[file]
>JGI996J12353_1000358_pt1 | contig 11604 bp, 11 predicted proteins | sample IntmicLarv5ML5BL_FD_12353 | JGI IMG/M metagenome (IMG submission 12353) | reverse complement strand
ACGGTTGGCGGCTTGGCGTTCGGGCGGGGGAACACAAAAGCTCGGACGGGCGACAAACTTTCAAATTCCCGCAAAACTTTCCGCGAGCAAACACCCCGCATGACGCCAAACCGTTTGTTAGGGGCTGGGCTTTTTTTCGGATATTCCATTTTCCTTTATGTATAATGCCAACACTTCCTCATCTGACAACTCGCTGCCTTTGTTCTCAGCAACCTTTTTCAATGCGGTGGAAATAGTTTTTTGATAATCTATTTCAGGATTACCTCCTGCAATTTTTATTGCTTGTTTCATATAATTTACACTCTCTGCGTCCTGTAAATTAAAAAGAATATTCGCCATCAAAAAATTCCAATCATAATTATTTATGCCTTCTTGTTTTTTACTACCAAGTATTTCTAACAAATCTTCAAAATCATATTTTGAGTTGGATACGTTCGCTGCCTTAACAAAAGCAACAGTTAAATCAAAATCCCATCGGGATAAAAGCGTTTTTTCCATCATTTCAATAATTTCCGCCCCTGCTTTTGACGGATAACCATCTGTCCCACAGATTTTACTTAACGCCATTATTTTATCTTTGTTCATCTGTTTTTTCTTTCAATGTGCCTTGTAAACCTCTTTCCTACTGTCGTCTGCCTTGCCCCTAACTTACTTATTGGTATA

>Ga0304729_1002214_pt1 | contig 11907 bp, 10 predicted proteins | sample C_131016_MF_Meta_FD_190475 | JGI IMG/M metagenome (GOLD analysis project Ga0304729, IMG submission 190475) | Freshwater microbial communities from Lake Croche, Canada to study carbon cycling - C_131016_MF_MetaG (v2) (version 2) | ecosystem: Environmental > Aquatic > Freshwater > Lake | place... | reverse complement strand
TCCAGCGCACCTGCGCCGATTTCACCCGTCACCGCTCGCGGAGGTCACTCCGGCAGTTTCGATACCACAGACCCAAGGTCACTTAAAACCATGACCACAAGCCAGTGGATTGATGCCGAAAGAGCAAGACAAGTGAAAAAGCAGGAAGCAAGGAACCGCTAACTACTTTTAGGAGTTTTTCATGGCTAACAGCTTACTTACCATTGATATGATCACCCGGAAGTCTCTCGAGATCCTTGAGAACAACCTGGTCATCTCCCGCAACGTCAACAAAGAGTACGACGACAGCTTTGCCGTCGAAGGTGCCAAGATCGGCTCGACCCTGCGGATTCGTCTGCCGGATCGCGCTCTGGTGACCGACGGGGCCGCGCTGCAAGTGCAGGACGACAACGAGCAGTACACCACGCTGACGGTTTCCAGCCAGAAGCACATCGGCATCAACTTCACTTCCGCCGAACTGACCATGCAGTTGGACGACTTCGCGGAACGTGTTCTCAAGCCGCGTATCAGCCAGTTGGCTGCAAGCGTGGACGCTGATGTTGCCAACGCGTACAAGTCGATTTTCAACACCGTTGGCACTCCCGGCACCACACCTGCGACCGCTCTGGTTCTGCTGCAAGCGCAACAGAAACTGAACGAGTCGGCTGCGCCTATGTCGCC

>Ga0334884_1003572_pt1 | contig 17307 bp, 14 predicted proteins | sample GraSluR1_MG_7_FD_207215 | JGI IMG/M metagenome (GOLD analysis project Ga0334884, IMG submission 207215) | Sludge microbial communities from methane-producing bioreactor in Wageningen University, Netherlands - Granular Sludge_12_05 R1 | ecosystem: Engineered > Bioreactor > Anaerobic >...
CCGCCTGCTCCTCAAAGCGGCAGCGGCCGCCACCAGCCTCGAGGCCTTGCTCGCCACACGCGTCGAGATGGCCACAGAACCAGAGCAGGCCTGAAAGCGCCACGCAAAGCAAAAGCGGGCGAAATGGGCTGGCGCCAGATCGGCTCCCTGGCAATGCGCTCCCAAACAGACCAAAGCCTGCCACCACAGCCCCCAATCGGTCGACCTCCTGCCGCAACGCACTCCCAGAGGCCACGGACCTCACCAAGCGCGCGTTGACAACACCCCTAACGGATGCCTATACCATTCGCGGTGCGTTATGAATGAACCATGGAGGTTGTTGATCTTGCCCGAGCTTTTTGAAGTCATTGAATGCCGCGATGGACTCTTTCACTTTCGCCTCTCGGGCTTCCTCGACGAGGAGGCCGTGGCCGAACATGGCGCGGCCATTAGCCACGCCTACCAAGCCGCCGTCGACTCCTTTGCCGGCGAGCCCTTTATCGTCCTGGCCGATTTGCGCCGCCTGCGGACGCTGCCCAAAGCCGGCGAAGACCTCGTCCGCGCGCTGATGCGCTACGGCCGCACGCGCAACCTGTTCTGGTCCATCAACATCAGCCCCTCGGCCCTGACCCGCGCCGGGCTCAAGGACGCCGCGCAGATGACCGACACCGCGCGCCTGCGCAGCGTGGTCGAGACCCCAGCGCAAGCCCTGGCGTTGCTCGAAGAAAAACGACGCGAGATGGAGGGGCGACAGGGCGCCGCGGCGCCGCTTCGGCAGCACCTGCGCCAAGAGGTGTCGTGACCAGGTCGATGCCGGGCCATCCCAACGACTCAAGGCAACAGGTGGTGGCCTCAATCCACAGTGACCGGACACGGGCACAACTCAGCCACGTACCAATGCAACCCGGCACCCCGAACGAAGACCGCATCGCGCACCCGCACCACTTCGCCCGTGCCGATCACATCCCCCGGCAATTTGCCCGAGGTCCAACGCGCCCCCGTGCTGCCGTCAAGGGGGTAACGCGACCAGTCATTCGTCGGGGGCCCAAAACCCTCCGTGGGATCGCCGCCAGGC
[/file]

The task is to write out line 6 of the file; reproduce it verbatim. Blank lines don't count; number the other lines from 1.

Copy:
CCGCCTGCTCCTCAAAGCGGCAGCGGCCGCCACCAGCCTCGAGGCCTTGCTCGCCACACGCGTCGAGATGGCCACAGAACCAGAGCAGGCCTGAAAGCGCCACGCAAAGCAAAAGCGGGCGAAATGGGCTGGCGCCAGATCGGCTCCCTGGCAATGCGCTCCCAAACAGACCAAAGCCTGCCACCACAGCCCCCAATCGGTCGACCTCCTGCCGCAACGCACTCCCAGAGGCCACGGACCTCACCAAGCGCGCGTTGACAACACCCCTAACGGATGCCTATACCATTCGCGGTGCGTTATGAATGAACCATGGAGGTTGTTGATCTTGCCCGAGCTTTTTGAAGTCATTGAATGCCGCGATGGACTCTTTCACTTTCGCCTCTCGGGCTTCCTCGACGAGGAGGCCGTGGCCGAACATGGCGCGGCCATTAGCCACGCCTACCAAGCCGCCGTCGACTCCTTTGCCGGCGAGCCCTTTATCGTCCTGGCCGATTTGCGCCGCCTGCGGACGCTGCCCAAAGCCGGCGAAGACCTCGTCCGCGCGCTGATGCGCTACGGCCGCACGCGCAACCTGTTCTGGTCCATCAACATCAGCCCCTCGGCCCTGACCCGCGCCGGGCTCAAGGACGCCGCGCAGATGACCGACACCGCGCGCCTGCGCAGCGTGGTCGAGACCCCAGCGCAAGCCCTGGCGTTGCTCGAAGAAAAACGACGCGAGATGGAGGGGCGACAGGGCGCCGCGGCGCCGCTTCGGCAGCACCTGCGCCAAGAGGTGTCGTGACCAGGTCGATGCCGGGCCATCCCAACGACTCAAGGCAACAGGTGGTGGCCTCAATCCACAGTGACCGGACACGGGCACAACTCAGCCACGTACCAATGCAACCCGGCACCCCGAACGAAGACCGCATCGCGCACCCGCACCACTTCGCCCGTGCCGATCACATCCCCCGGCAATTTGCCCGAGGTCCAACGCGCCCCCGTGCTGCCGTCAAGGGGGTAACGCGACCAGTCATTCGTCGGGGGCCCAAAACCCTCCGTGGGATCGCCGCCAGGC